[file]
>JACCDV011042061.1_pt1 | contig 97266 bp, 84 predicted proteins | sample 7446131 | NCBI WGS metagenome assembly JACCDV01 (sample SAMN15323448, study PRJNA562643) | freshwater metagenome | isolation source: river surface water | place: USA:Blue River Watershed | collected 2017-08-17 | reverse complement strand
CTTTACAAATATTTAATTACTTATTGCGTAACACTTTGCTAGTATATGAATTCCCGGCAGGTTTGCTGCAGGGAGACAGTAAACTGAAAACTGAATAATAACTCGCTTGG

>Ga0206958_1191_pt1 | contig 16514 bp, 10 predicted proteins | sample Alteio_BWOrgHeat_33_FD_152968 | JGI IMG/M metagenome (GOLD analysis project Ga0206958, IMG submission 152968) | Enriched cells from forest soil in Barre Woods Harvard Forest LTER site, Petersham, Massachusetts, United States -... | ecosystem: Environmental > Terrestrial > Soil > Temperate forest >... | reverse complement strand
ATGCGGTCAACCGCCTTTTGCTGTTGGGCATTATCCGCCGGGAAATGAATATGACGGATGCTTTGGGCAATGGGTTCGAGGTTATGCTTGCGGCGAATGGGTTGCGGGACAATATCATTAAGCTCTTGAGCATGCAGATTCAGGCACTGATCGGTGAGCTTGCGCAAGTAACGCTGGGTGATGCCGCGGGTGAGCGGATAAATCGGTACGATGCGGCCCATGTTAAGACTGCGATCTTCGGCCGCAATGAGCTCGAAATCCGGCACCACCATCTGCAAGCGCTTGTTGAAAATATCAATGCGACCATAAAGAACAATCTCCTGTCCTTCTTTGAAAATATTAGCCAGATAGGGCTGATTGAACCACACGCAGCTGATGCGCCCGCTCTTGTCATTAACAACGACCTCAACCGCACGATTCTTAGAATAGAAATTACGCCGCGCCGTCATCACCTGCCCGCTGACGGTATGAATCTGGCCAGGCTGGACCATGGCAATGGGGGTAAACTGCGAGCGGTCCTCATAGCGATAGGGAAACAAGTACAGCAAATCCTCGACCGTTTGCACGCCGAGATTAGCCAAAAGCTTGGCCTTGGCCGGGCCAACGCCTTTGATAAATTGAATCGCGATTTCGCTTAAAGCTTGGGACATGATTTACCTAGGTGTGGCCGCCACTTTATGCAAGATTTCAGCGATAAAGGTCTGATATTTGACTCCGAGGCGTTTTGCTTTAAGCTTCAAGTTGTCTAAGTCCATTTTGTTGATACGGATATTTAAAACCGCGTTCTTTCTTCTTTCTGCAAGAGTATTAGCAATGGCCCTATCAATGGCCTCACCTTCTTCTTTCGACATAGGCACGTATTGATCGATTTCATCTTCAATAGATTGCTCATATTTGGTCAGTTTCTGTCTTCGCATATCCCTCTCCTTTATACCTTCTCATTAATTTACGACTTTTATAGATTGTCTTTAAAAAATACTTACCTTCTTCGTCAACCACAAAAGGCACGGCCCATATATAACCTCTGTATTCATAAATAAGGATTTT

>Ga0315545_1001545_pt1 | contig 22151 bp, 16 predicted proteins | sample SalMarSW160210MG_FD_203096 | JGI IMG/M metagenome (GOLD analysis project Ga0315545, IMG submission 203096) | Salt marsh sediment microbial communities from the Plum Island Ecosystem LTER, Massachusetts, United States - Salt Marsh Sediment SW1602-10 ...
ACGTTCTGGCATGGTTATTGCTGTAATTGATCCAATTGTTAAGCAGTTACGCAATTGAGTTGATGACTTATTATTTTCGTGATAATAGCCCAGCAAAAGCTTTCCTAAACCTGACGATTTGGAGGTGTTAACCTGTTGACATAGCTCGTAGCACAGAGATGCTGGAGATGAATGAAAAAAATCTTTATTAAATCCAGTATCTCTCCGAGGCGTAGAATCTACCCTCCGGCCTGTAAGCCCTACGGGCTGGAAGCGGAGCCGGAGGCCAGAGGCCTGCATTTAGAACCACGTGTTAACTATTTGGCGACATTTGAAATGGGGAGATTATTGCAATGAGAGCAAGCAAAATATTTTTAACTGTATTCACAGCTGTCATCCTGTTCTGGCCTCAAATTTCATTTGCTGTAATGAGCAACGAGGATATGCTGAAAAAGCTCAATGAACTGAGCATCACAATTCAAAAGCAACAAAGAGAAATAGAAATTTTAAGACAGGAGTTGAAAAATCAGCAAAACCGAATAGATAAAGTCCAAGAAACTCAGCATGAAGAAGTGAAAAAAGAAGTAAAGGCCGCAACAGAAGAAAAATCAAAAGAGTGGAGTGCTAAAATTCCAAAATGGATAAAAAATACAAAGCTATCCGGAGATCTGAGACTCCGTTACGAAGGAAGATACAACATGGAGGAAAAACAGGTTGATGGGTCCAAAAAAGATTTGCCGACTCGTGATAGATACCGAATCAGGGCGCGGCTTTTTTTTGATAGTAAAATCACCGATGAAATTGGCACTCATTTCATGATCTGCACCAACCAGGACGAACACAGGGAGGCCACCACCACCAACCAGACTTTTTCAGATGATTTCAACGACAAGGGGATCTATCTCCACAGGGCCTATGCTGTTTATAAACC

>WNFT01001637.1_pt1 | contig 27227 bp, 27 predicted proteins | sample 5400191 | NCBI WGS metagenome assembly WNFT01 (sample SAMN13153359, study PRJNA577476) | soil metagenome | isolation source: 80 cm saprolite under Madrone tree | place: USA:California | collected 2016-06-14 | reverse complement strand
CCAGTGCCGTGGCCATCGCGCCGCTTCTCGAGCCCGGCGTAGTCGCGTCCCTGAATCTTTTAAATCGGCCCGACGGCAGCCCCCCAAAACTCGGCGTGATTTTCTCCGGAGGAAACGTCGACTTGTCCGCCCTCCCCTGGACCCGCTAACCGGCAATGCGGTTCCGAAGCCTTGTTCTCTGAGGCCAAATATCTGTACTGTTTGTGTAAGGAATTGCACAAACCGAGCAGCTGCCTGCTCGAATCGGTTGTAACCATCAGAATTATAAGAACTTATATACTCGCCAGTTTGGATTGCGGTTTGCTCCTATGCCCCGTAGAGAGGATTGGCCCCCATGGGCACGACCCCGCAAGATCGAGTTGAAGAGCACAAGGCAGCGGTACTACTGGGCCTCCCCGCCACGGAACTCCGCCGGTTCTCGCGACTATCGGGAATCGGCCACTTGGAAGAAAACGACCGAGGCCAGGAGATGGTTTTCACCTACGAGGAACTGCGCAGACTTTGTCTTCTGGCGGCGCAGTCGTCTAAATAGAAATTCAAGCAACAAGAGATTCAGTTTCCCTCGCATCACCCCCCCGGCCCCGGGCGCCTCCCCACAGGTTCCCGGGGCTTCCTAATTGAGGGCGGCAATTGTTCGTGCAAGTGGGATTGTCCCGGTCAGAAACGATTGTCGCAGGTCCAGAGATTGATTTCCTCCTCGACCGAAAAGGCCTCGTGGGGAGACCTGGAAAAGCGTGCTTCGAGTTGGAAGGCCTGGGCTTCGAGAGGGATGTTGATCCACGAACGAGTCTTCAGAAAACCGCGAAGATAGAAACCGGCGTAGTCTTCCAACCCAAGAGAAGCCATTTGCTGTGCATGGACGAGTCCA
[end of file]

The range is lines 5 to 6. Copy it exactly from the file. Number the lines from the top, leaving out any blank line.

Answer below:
>Ga0315545_1001545_pt1 | contig 22151 bp, 16 predicted proteins | sample SalMarSW160210MG_FD_203096 | JGI IMG/M metagenome (GOLD analysis project Ga0315545, IMG submission 203096) | Salt marsh sediment microbial communities from the Plum Island Ecosystem LTER, Massachusetts, United States - Salt Marsh Sediment SW1602-10 ...
ACGTTCTGGCATGGTTATTGCTGTAATTGATCCAATTGTTAAGCAGTTACGCAATTGAGTTGATGACTTATTATTTTCGTGATAATAGCCCAGCAAAAGCTTTCCTAAACCTGACGATTTGGAGGTGTTAACCTGTTGACATAGCTCGTAGCACAGAGATGCTGGAGATGAATGAAAAAAATCTTTATTAAATCCAGTATCTCTCCGAGGCGTAGAATCTACCCTCCGGCCTGTAAGCCCTACGGGCTGGAAGCGGAGCCGGAGGCCAGAGGCCTGCATTTAGAACCACGTGTTAACTATTTGGCGACATTTGAAATGGGGAGATTATTGCAATGAGAGCAAGCAAAATATTTTTAACTGTATTCACAGCTGTCATCCTGTTCTGGCCTCAAATTTCATTTGCTGTAATGAGCAACGAGGATATGCTGAAAAAGCTCAATGAACTGAGCATCACAATTCAAAAGCAACAAAGAGAAATAGAAATTTTAAGACAGGAGTTGAAAAATCAGCAAAACCGAATAGATAAAGTCCAAGAAACTCAGCATGAAGAAGTGAAAAAAGAAGTAAAGGCCGCAACAGAAGAAAAATCAAAAGAGTGGAGTGCTAAAATTCCAAAATGGATAAAAAATACAAAGCTATCCGGAGATCTGAGACTCCGTTACGAAGGAAGATACAACATGGAGGAAAAACAGGTTGATGGGTCCAAAAAAGATTTGCCGACTCGTGATAGATACCGAATCAGGGCGCGGCTTTTTTTTGATAGTAAAATCACCGATGAAATTGGCACTCATTTCATGATCTGCACCAACCAGGACGAACACAGGGAGGCCACCACCACCAACCAGACTTTTTCAGATGATTTCAACGACAAGGGGATCTATCTCCACAGGGCCTATGCTGTTTATAAACC